Advance America boosts execs’ salaries

The board of Advance America has approved substantial salary increases for the company’s chief executive and chief financial officer, the company announced this week.

CEO Kenneth Compton’s salary is being bumped to $725,000 from $619,712 while CFO Patrick O’Shaughnessy’s will get a boost to $425,000 from $339,423, according to information filed with the US Securities and Exchange Commission.

During the 2008 fiscal year, Compton earned a total of more than $2.2 million, which included bonuses, stock awards, option awards and all other compensation, according to SEC documents.

O’Shaughnessy’s total compensation during the same period was $957,003.

Spartanburg-based Advance America saw its net income for the three months ended Sept. 30 increase to $12.6 million, up from $8.5 million a year earlier. For the previous nine months, the company earned $34.4 million, compared to $32.5 million in 2008.

Stock in Advance America is trading at more than $5.50 a share, well above its 52-week low of 80 cents.

Financier resigns from TSFG board

South Financial Group board member Darla Moore has resigned from financial services company’s board of directors, effective at year-end.

In a letter to TSFG Chairman C.B. Smith, Moore briefly outlined the reasons for her impending departure:

“As you know, I’ve been considering this matter for some time, primarily as a result of the level of other commitments that I have. Please understand that this has nothing to do with my level of support for TSFG or Carolina First Bank, and I certainly wish the Company nothing but the best, particularly as it traverses these difficult economic times.”

The past two years have been difficult for South Financial, which has lost hundreds of millions of dollars since 2007, including  a net loss of $323.5 million during the three months ended Sept. 30.

South Financial’s stock is currently trading for less than 60 cents a share. Two years ago, the company was trading for around $15 a share.

Moore, a native of Lake City, SC, has given tens of millions of dollars to the University of South Carolina in recent years. USC’s business school is named for her. She has also made contributions to Clemson University.

A director since 2005, Moore is a vice president of Rainwater Inc., one of the nation’s largest private investment firms. She serves on the boards of the University of South Carolina and New York University Medical School and Hospital.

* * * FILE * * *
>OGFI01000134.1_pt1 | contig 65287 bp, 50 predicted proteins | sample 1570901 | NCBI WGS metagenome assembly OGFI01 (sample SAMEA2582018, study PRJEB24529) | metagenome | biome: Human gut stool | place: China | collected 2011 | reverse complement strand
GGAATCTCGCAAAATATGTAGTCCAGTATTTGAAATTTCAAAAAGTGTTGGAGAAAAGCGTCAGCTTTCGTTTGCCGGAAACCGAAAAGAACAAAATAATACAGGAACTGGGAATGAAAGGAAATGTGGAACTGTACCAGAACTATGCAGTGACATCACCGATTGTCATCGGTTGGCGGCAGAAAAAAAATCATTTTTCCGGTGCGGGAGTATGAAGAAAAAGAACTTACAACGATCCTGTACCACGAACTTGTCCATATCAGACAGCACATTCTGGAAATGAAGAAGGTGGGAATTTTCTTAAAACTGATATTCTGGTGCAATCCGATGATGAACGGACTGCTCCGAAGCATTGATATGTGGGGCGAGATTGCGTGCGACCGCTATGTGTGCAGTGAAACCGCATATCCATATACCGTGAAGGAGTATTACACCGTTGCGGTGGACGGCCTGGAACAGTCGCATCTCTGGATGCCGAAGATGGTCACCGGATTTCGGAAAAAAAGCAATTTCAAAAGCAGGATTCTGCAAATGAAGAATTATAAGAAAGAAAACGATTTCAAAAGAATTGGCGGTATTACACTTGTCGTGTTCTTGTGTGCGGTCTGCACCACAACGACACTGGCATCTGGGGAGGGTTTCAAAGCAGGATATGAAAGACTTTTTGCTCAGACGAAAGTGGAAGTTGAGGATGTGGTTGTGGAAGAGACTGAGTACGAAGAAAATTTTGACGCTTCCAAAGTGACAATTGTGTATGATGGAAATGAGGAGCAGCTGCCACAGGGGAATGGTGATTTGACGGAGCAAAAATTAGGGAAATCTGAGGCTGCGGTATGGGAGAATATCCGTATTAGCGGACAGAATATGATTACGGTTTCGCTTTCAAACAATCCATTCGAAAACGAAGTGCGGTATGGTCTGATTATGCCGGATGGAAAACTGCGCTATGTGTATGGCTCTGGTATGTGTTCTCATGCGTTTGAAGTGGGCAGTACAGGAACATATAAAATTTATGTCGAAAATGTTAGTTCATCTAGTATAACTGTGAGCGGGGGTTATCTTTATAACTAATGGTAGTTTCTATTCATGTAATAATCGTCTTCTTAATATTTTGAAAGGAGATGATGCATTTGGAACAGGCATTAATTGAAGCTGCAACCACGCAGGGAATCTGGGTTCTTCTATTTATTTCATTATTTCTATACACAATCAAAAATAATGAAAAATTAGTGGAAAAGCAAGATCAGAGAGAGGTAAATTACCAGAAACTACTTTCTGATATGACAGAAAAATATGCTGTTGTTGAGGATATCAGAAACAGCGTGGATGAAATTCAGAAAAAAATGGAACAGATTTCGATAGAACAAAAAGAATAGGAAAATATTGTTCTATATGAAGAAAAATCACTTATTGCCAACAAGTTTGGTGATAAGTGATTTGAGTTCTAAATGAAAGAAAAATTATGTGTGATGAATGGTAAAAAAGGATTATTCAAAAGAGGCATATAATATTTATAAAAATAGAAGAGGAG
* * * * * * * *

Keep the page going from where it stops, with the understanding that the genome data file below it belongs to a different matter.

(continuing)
Moore also serves on the national advisory board of JP Morgan and the board of MPS Group Inc.

Trifle with Bill Connor at your own peril

Even in a state with a penchant for Cro-Magnon-like political machinations, one would hope for better than thinly veiled threats against penny-ante bloggers.

It would appear my Tuesday post ridiculing Lt. Governor candidate Bill Connor’s sky-is-falling act regarding the hacking of his website by purported cronies of Osama bin Laden (no, really) ruffled a few feathers. 

Shortly after I called out the Connor campaign for insulting the intelligence of South Carolinians with the suggestion that Islamic extremists might be targeting Connor because he served in the Army in Afghanistan, I received the following comment:


It’s really dangerous for someone with your position to continue this personal vendetta. Your posts on this blog and fits are inappropriate for you, especially from your work computer. There are a number of people in Cola that would be shocked at this and make appropriate moves.

The missive, from an individual who identified themselves as only “W,” was sent from a hidden Internet Protocol address, of course.  

Now, seeing how my total readership is so small that they could all fit in the backseat of Yugo, it’s always nice to get feedback. And I’d be remiss if I didn’t take a few moments to respond to my new-found friend.

First, I’m not sure how highlighting the antics of someone running for elected office (such as here, here, here, here and here) constitutes a “personal vendetta,” but even if it did, I’m even less clear why it would be “really dangerous for someone with your position.”

Dangerous to whom? The candidate? Unless someone’s got some truly horrific skeletons in their closet or are pretending to be something they’re not, I can’t see how the ramblings of a single blogger carry much weight.

Oh, wait. Perhaps my new buddy meant that it would be dangerous for me to continue writing about Mr. Connor. Yes, I suppose there is a very real danger that by continuing to pay attention to Mr. Connor’s bellicose buffoonery my already-suspect IQ could be irreparably harmed.